A snowy egret pays a visit to Mount Desert Island.  PHOTO COURTESY OF RUTH GRIERSON 

Nature: Birds are on the move 



A femele northern flicker on a limb.
GETTY IMAGES PHOTO

Migration is on once again in the natural world. Flocks of northern nesting birds have raised their families and are now, or soon will be, headed to warmer wintering habitats. There are many hazards along the way. It can be an exciting time to be out and about if you’re paying attention to the natural world around you.  

I see flickers feeding alongside our local roads. They are feasting on the many anthills to be found there. With their long, sticky tongue, they can reach down into the ant’s nest and retrieve a nice meal. Flickers consume more ants than any other North American bird. They spend a lot of time on the ground looking for ants, fallen seeds, fruits and insects. Flickers are quite easy to recognize. As they rise from the ground, they show a noticeable white patch at the base of the tail. Watch for them as you drive about the island. Flickers are medium-sized woodpeckers and regular migrants to this island. 

Here on Mount Desert Island, we get to see all year the downy and hairy woodpeckers, pileated woodpecker and occasionally the black-backed woodpecker. Seasonally we get to see the northern flicker and the yellow-bellied sapsucker. The pileated takes the prize for the largest and is a very noisy bird. They are all interesting and quite fun to watch throughout the year. A few years ago, a red-headed woodpecker was seen in Manset but it was just visiting. 

New England aster.
GETTY IMAGES PHOTO

Fall flowers get my attention this time of year and I look forward to seeing clumps of New England asters especially since my favorite color is purple. As a musician, I’m trying to make an arrangement of “Deep Purple” and “Purple Rain” – quite different songs and an interesting challenge. The natural world has inspired musicians throughout the years. Who has not heard “The Swan” by Saint-Saëns and not visualized the bird’s beauty in music?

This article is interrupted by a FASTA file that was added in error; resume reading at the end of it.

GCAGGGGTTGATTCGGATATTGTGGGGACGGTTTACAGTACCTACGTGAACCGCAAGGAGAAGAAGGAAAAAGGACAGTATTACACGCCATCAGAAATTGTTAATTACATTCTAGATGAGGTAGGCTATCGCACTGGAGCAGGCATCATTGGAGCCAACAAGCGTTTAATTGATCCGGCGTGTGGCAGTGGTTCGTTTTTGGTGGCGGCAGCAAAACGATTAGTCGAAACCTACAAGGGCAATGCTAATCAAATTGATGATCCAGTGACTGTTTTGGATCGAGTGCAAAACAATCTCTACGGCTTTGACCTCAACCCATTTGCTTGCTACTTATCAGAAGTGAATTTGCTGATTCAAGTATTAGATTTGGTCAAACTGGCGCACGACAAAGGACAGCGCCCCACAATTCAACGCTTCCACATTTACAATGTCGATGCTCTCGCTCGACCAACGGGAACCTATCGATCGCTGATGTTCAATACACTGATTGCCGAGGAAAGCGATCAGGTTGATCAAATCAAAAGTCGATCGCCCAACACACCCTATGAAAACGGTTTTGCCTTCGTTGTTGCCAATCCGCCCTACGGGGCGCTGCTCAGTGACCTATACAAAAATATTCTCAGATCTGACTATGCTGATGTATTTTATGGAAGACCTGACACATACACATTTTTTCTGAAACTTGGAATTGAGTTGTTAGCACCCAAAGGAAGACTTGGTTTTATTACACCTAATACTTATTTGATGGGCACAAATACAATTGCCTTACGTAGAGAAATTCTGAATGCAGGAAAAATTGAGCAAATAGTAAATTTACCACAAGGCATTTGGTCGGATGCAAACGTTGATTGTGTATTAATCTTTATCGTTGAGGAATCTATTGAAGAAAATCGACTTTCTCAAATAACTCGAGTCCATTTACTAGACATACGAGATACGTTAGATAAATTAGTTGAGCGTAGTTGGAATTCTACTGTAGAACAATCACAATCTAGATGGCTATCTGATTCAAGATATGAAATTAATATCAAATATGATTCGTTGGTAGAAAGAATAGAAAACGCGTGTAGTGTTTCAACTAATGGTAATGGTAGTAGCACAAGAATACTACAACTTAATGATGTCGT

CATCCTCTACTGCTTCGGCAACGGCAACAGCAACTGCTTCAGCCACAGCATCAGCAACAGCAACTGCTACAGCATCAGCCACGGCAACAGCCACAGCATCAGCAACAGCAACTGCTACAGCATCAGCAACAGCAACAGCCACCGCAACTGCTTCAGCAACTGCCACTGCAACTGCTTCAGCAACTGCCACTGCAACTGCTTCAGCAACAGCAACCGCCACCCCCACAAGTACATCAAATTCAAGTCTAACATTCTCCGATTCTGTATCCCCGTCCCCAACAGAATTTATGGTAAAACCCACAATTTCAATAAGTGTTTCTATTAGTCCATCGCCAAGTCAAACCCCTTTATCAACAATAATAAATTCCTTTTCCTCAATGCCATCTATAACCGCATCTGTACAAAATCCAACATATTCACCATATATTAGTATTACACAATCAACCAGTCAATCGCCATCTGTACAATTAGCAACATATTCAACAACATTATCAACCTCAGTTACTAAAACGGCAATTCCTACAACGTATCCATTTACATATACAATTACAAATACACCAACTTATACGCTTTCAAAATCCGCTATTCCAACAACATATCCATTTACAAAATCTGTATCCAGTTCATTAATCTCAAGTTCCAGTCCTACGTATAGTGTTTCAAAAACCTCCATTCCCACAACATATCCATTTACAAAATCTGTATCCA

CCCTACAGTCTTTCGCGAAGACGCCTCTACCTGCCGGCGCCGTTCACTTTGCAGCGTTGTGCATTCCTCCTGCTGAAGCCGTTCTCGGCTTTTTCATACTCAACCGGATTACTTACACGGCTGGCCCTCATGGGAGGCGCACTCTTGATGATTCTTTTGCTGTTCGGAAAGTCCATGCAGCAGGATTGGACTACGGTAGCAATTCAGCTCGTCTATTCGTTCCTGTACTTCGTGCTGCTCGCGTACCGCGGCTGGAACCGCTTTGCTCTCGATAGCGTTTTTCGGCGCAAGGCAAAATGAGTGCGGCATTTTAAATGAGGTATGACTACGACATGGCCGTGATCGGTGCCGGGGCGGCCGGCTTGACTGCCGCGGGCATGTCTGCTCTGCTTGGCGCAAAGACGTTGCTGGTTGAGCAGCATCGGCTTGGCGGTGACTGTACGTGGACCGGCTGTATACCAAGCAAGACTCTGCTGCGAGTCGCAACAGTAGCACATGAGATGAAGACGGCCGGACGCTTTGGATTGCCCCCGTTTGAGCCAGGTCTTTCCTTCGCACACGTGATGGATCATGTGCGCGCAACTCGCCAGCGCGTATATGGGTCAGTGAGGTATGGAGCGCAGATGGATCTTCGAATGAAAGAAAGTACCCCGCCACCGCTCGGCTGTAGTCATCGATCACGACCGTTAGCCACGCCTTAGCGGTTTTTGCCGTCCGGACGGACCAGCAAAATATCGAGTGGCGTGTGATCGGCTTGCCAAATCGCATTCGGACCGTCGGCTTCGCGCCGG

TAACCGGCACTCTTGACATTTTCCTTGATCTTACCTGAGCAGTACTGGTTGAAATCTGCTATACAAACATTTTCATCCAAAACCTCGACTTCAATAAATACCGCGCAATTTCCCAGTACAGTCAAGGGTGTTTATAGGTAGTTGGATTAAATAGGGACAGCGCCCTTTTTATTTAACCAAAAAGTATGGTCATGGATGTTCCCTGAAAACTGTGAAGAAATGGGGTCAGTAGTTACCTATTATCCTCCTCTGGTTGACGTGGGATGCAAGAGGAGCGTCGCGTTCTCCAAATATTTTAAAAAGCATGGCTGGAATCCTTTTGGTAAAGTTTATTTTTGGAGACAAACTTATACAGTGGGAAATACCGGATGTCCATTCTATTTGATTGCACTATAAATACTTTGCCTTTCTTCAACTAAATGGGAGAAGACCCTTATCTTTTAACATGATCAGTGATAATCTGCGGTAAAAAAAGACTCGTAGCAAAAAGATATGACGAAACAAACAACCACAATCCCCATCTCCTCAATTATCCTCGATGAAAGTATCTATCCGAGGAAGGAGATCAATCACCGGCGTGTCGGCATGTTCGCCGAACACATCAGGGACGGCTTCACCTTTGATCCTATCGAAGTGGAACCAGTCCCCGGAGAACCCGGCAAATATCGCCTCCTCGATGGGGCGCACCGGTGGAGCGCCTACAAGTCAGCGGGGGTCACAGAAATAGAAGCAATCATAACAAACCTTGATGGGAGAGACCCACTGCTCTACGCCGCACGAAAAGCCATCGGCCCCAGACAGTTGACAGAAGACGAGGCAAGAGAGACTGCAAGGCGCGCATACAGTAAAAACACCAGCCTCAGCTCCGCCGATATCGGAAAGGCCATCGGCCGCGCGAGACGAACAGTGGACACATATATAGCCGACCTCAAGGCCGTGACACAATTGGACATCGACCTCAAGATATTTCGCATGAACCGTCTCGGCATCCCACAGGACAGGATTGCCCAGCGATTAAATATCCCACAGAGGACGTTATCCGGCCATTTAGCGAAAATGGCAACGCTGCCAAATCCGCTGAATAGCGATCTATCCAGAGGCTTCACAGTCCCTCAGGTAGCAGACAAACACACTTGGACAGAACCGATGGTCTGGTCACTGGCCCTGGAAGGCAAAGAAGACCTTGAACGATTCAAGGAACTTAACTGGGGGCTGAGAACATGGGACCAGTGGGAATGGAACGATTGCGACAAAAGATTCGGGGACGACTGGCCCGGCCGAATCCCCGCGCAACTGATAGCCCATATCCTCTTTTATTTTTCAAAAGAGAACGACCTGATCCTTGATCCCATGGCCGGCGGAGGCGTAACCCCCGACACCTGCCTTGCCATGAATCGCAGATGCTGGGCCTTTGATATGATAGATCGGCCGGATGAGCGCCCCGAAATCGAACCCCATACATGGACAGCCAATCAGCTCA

From August until October, the New England aster makes a bold and beautiful addition to the autumn landscape. It lines the sides of the roads in all the New England states. Other aster may be white, yellow or pink, or various shades of these colors, but the New England aster is deep purple with yellow centers. Because of its beauty, the flower is often placed in gardens. I, however, love it best when it lines the Maine highways and country roads. It can grow to be 3- to 6-feet tall. When New England asters grow among the yellow goldenrods, it is a sight to behold. 

New England has an abundance of high-quality, nectar-producing flowers and is very attractive to butterflies, bees and hummingbirds. The New England aster grows and reproduces from perennial root stocks. Asters are a widespread group with some 200 species found in North America. Their tightly packed disk flowers put them in the composite family that also includes the black-eyed Susan and the common daisy. 

Goldfinches may still be nesting even now. The young are fed largely on semi-digested seeds that the parent birds regurgitate directly into the mouths of baby birds. There would not have been enough seeds earlier to do the job correctly. Goldfinches seem to love companionship and gather year-round in small groups or large flocks. As the winter season approaches, the males will change their bright plumage to that of the females’ and they will all look pretty much the same. When spring approaches, the males return to their colorful yellow feathers. 

A snowy egret pays a visit to Mount Desert Island. 
PHOTO COURTESY OF RUTH GRIERSON

The Bass Harbor Marsh is a good place to watch this time of year for visiting herons and egrets. These summer or fall visitors make it a special day when you get them in view. They don’t nest here but some individuals usually fly north and surprise with a visit. Always notice the colors of their legs, bill and feet. It makes for easier identification. Our usual visitors are the great egret, snowy egret, cattle egret, little blue heron, glossy ibis, green-backed heron and black-crowned night heron. It’s always a good day when you see a heron!  

I was in South Carolina a year ago at nesting time and got to see a pair of green herons building their nest just a few feet away from me. The female did most of the work but the male stood by holding a stick and giving encouragement. It was fun to watch. 

Enjoy being out and about the end of summer days and do send me any questions or observations to [email protected] 

 

Ruth Grierson

Ruth Grierson

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Send any questions or observations to [email protected] or call 244-3742.
Ruth Grierson

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